Centrallo Features Comparison
This is a very early feature comparison, given Centrallo is only at version 1 at pre-launch.
|Storage and Plans:
*This is a real issue for me, as the addition of images or PDFs or using audio notes means I’m quickly filling my storage up.
|Storage and Plans:
|Interface, Structure and Sharing of Notes
*Viewing new notes can be a little jilted currently. After selecting a note from the left-hand note list, the view panel displays on the right. You then expect to be able to select another note from the same left-hand list, and have it’s contents refresh into the note view panel. Instead, you are taken back to the Centrallo initial notebook and notes list, and are forced to select the lists again.
|Interface, Structure and Sharing of Notes
|Getting Notes In:
||Getting Notes In:
* I believe webclippings are an important function for most writers looking for an overall notes database.
* On the current iPAD version bullets and numbering are frustratingly buggy, with linewrap not working as a bullet, and bullet selections dropping down to the bottom of notes.
Okay, My Verdict
Thumbnail gallery - click to enlarge.
Centrallo is at very early stages yet, and still has some UI and functional bugs to iron out. It’s storage capacity and plans do not make me particularly happy to use the system to centralise my overall life and work with either.
However, in using it over the last two weeks, I grew very much in love with the promise shown – that’s solely because of one feature – the structural tree-like organisation of notes into multiple levels of folders. I tested this out by making a Fictional Series Bible. I wanted to include everything from note templates, to multiple levels of various elements to track through the writing of a novel series.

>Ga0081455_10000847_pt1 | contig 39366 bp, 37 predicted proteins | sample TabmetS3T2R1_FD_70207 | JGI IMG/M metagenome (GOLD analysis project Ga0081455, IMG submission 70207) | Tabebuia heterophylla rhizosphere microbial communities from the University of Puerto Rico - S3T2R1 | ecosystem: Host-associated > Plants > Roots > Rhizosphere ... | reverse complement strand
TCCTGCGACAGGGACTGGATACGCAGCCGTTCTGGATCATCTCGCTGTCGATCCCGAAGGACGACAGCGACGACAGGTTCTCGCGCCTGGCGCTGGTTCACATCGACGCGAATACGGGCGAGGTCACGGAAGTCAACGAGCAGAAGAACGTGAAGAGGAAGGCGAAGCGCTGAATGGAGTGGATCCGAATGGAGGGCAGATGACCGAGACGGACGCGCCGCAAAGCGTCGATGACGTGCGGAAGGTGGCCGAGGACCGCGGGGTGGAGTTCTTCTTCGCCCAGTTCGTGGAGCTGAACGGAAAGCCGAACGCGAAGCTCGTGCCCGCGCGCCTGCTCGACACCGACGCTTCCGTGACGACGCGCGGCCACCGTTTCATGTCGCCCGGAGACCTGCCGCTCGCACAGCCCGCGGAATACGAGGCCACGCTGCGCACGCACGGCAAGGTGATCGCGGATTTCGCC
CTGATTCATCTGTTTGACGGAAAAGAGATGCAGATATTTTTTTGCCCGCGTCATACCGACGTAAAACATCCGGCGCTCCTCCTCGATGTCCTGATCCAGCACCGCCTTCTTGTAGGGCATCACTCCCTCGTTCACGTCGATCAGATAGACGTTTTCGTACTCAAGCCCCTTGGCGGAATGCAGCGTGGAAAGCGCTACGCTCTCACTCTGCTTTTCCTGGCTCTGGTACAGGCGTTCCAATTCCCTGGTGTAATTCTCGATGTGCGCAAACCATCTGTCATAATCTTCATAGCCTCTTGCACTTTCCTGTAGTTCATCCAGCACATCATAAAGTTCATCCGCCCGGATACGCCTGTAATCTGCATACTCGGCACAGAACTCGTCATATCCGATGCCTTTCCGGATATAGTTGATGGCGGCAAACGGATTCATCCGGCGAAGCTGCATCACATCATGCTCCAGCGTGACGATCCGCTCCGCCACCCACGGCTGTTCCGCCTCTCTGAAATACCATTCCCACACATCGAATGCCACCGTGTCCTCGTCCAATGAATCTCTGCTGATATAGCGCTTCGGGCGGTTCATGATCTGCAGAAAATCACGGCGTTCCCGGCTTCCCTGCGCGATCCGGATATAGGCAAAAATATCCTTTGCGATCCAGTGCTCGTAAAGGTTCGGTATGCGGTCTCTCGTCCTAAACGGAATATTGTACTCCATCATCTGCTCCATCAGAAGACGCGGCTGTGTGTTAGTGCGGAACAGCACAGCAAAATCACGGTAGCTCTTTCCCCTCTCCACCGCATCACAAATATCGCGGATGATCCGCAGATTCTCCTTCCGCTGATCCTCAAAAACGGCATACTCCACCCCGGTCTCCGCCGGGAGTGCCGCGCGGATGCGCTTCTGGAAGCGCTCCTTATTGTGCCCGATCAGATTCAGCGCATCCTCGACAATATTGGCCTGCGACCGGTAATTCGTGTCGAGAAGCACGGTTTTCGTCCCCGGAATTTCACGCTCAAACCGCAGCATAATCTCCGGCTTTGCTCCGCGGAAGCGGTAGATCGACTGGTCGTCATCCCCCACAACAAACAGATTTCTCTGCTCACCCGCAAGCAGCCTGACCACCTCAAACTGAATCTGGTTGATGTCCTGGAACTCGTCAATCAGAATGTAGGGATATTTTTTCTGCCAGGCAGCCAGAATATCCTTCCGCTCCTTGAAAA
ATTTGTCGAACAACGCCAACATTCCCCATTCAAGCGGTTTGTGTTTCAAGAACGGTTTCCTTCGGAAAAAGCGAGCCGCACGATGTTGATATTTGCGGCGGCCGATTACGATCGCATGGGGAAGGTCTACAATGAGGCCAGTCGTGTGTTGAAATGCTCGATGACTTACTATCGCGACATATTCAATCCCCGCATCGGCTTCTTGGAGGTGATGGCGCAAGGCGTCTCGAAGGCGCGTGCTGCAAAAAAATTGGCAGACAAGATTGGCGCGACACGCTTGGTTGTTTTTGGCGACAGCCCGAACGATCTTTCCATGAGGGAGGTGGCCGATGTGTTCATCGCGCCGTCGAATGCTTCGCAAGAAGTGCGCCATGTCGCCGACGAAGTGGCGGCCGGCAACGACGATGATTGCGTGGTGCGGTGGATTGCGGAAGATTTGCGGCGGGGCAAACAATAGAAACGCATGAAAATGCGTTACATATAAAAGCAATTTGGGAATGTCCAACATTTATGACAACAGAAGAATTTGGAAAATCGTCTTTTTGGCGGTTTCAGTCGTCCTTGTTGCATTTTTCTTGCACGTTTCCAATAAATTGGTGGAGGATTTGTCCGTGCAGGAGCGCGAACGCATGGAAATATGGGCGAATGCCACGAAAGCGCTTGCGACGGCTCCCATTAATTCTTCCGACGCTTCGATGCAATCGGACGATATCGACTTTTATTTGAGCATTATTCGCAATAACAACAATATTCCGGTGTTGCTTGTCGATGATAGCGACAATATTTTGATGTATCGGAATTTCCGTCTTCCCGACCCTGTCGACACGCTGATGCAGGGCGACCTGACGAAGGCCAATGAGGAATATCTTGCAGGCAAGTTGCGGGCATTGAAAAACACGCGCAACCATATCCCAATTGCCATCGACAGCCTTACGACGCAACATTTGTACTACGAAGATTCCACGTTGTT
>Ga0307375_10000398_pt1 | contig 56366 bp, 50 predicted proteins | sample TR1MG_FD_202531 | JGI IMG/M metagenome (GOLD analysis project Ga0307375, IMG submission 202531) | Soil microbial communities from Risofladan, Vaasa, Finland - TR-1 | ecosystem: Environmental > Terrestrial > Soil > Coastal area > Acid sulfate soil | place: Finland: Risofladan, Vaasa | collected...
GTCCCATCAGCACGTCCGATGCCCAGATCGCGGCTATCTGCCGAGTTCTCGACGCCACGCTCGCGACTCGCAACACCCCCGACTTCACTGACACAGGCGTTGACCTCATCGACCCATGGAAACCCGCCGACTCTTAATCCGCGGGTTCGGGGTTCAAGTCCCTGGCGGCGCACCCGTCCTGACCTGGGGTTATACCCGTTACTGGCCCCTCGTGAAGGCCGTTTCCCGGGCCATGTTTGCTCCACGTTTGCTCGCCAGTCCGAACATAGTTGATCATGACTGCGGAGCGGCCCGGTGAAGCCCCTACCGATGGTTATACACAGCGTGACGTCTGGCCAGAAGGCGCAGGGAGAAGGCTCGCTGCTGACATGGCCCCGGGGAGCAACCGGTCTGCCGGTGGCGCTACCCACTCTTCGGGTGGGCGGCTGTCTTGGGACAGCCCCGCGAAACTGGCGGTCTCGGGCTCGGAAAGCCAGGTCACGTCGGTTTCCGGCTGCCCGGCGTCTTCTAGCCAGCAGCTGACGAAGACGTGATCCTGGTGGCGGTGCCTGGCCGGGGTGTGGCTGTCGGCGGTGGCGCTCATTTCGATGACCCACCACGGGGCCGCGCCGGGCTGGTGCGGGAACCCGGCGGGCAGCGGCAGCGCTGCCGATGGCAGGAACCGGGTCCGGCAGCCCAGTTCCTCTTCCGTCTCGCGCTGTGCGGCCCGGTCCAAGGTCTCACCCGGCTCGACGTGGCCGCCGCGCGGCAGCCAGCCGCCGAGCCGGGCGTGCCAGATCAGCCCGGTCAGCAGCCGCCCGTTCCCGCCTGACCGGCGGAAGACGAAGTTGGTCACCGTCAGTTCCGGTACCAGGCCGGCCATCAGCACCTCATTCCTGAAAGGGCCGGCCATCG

My brain works in structured trees, possibly because that’s how Microsoft designed Windows Explorer. I like to be able to drop notes into lists and folders, and then have sub-folders and more, to categorise those sub-sections. Evernote allows for only one level of structure – the notebook stack, and forces me to arrange via tags or to create many more notebooks to cover my bases. Centrallo comes though with flying colours in allowing me some natural structure to my work efforts.
So, I give it a big three thumbs up. Take a look at my gallery of images, for a quick view of some of these elements.
Centrallo – this is a referral link, which will give me an extra 25MB of storage. Please gift me, as I will run out.
#52Tech: This was Week 27 post in the #52tech goal – to investigate and share one technology post once a week for 2014. You can find all the posts indexed via the #52tech tag, or top menu option at hunterswritings.com
Coming up soon: a fortnight (possibly 3 weeks) of productivity posts. As a teaser, today’s #52Tech post provides one productivity tool which blends digital with old school paper: Standards.
There is little doubt that many people receive positive benefits from maintaining a regular if not daily habit of journal writing, in some form.